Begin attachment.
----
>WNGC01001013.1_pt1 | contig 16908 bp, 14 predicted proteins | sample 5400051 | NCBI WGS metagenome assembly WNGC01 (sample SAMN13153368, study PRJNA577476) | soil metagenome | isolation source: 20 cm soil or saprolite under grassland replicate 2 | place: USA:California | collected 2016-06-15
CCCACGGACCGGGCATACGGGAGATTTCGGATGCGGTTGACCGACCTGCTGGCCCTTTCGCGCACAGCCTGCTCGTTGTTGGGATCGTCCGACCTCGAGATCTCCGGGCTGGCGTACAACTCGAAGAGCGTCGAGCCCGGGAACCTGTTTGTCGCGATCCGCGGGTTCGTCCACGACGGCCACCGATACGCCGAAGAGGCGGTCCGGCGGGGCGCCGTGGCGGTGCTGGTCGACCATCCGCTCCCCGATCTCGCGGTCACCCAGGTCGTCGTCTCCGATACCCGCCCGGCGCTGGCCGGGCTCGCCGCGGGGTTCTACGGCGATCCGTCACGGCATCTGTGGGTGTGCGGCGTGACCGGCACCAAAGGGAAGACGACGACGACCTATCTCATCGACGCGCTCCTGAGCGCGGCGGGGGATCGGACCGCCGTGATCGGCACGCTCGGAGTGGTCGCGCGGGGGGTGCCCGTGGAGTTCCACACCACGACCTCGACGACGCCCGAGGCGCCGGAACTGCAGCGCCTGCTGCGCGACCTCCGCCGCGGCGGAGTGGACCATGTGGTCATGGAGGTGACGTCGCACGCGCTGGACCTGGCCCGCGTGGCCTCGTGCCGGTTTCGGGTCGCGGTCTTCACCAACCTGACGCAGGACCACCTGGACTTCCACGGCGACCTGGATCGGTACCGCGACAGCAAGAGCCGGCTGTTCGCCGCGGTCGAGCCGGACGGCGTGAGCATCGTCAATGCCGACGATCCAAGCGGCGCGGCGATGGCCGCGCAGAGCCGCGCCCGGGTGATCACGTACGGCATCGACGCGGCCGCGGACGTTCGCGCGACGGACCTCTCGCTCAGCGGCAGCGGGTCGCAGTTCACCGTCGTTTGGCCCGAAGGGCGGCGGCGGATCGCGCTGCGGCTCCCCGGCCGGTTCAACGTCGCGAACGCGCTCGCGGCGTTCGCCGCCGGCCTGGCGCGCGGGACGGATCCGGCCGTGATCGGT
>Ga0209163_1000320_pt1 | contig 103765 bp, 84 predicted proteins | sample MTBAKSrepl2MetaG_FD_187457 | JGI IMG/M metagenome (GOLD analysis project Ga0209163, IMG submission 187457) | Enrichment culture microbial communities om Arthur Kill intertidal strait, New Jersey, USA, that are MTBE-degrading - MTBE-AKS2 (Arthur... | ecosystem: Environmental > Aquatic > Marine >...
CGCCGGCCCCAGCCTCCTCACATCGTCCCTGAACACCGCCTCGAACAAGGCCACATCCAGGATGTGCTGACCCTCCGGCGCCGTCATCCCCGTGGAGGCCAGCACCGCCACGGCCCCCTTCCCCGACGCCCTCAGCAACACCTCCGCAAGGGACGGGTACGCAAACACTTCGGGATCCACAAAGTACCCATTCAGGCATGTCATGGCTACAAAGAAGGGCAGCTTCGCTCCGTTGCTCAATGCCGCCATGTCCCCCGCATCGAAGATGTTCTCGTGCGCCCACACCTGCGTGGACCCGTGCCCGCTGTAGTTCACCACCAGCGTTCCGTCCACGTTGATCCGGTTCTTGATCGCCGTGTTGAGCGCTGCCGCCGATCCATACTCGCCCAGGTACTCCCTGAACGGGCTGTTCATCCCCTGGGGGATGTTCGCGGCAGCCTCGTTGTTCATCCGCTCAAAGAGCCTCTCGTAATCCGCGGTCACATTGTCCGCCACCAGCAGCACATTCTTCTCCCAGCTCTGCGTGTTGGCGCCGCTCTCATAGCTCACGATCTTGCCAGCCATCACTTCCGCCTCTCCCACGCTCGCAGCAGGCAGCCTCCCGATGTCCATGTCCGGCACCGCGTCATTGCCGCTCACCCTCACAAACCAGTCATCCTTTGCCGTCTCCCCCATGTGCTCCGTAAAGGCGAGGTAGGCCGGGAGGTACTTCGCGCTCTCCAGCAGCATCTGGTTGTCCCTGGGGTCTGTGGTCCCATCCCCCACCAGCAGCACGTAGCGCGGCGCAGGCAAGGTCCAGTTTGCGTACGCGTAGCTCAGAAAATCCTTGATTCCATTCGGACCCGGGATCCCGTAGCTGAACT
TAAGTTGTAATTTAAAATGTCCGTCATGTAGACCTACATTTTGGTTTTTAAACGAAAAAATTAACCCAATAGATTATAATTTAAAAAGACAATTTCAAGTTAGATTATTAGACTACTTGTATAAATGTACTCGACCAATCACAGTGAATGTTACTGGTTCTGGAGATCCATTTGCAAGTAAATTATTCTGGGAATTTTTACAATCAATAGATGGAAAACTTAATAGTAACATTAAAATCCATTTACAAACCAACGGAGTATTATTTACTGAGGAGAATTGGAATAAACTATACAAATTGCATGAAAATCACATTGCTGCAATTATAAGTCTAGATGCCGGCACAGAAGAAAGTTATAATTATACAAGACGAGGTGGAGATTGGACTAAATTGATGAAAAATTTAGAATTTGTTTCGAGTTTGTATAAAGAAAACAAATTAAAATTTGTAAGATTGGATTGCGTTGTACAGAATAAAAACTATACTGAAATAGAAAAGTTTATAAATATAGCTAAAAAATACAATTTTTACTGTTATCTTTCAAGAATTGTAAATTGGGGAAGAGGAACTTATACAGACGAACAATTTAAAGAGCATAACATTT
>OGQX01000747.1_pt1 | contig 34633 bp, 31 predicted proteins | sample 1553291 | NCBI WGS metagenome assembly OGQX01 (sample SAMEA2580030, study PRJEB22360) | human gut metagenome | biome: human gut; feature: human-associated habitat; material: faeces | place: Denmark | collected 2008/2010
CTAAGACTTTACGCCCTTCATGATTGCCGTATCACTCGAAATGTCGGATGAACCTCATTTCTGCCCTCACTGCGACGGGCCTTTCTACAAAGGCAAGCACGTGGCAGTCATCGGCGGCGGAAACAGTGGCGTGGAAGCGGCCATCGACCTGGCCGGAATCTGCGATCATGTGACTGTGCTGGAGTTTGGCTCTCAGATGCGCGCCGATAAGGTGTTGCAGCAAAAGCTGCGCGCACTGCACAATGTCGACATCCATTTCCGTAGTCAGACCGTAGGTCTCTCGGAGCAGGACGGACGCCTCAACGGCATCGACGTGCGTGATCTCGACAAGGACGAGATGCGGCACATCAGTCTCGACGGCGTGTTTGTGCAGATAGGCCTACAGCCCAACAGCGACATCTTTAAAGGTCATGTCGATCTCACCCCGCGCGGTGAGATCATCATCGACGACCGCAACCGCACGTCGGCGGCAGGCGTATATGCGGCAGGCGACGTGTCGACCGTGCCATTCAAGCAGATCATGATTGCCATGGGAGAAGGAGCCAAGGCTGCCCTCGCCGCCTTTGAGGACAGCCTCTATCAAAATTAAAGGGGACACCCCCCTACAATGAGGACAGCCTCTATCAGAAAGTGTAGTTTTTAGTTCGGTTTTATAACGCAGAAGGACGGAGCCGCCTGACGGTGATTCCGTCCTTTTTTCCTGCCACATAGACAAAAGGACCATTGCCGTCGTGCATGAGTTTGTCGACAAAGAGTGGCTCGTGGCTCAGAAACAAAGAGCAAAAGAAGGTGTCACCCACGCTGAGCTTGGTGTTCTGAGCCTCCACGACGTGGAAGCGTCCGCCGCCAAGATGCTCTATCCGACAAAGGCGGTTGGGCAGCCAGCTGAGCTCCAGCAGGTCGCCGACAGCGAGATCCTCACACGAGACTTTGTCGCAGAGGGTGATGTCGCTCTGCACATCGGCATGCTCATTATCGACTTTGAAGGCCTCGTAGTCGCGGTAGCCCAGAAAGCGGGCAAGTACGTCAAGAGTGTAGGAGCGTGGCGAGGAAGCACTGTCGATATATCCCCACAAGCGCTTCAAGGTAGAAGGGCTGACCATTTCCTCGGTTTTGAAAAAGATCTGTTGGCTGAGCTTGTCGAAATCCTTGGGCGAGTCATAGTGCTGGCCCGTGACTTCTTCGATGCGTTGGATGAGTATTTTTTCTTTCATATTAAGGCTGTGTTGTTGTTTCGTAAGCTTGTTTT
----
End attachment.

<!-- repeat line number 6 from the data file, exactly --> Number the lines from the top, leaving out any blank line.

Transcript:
>OGQX01000747.1_pt1 | contig 34633 bp, 31 predicted proteins | sample 1553291 | NCBI WGS metagenome assembly OGQX01 (sample SAMEA2580030, study PRJEB22360) | human gut metagenome | biome: human gut; feature: human-associated habitat; material: faeces | place: Denmark | collected 2008/2010